The public presentation of history is often driven by anniversaries, and Britain is just beginning a long Georgian moment driven by the 300th anniversary of the Hanoverian dynasty’s accession in 1714 and commencing (after the birth of little Prince George this summer) with the British Library’s new exhibitionGeorgians Revealed: Life, Style and the Making of Modern Britain. Viewing it from afar (online), I like the exhibition’s emphasis on Georgians rather than the more boring King Georges, and its inclusion of some of the more interesting aspects of the era: the development of “celebrity culture”, the “commercialization of leisure”, the emergence of the novel, and intensifying consumerism in many realms of life. But from my own distant Anglo-American perspective, I’m noticing a distinct lack of a colonial presence. Before the Revolution, we should certainly consider the people who inhabited British America as Georgians, so I’m featuring a few of my favorite American Georgian gentlemen here. Although I don’t have quite the same connection to them that I do for some of the people of the earlier era in which I specialize, there is something compelling about both their images (personas) and their stories, if only because several of them walked on the same streets that I do.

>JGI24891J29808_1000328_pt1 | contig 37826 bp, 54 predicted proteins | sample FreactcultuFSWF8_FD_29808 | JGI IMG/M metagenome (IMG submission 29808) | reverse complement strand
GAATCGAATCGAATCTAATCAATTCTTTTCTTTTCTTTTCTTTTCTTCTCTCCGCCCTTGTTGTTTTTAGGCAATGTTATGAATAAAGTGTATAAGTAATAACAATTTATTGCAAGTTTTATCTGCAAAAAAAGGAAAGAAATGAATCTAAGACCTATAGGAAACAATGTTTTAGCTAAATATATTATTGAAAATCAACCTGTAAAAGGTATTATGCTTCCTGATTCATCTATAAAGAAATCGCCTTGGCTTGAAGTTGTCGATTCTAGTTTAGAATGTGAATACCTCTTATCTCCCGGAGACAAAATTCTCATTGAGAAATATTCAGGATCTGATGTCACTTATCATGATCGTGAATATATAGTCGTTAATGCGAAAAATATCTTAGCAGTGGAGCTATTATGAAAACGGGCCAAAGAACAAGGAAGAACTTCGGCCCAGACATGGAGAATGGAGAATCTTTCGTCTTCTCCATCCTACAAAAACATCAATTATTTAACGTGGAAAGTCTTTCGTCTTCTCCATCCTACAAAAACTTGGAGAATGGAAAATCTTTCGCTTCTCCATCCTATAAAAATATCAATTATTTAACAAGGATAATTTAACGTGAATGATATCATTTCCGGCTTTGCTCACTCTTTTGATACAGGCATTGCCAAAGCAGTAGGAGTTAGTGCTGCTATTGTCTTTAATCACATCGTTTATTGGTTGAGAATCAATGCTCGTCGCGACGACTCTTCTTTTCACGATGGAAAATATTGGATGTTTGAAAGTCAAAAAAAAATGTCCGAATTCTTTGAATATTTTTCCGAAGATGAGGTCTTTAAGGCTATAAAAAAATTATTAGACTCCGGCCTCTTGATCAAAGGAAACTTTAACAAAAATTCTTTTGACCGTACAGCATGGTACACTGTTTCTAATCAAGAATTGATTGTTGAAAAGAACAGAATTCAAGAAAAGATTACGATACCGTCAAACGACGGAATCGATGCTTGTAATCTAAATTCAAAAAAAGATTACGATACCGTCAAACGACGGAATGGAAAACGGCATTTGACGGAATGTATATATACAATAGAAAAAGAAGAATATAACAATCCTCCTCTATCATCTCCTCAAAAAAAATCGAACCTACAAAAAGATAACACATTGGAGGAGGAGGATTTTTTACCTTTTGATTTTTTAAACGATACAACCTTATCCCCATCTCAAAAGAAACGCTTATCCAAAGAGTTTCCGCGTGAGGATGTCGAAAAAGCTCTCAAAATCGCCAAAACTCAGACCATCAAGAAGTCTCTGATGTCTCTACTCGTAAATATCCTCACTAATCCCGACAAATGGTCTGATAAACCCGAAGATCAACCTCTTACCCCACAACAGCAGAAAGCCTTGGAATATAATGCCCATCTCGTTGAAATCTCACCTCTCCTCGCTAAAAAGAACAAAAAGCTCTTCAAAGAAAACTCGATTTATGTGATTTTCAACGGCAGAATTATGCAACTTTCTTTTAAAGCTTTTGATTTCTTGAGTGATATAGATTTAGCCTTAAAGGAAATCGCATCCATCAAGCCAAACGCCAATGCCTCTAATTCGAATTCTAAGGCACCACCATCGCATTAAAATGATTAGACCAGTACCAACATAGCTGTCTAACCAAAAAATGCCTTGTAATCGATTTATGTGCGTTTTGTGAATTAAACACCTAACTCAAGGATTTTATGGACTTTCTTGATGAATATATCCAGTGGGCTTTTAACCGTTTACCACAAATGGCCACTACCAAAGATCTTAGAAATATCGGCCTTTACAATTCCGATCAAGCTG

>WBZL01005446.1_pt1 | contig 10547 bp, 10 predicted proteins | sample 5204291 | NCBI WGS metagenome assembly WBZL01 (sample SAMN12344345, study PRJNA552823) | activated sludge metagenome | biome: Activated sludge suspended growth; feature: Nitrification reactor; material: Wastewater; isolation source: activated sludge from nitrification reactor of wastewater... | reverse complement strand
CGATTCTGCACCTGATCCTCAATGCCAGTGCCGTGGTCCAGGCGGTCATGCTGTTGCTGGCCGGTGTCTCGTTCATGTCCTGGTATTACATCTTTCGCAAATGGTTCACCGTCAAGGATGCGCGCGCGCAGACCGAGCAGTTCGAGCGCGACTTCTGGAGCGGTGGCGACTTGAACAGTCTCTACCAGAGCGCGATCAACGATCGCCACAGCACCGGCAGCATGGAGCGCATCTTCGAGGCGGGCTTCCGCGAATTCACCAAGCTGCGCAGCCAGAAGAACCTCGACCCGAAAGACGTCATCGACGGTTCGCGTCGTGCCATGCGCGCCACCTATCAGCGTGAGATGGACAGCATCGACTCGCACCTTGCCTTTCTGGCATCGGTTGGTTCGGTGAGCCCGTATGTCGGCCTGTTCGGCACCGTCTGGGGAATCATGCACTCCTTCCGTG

My Georgian Gentlemen: Benjamin Pickman, the dashing Loyalist Salemite and husband of the faithful Mary of my last post. What better Georgian than a Loyalist? Even though he left his family and country, his letters testify to the earnestness of his decision and the pain he endured from the separation. Here John Singleton Copley pictures him as a young man, well before this rift, and I think he looks both dashing and earnest. Jonathan Jackson, a contemporary of Pickman’s from Newburyport, painted in his resplendent blue robe by Copley. Jackson looks a little more “Georgian” here but he was no Loyalist: he converted his merchant ships to privateering vessels during the Revolution and later served as a Massachusetts delegate to the Continental Congress. His first wife, Sarah Barnard Jackson, was the daughter of the Reverend Thomas Barnard of Salem, whose silhouette is below. As a true Georgian, Barnard helped avert what might have become the first clash of the American Revolution in early 1775–an incident called “Leslie’s Retreat”–when he negotiated British Colonel Alexander Leslie’s retreat from Salem.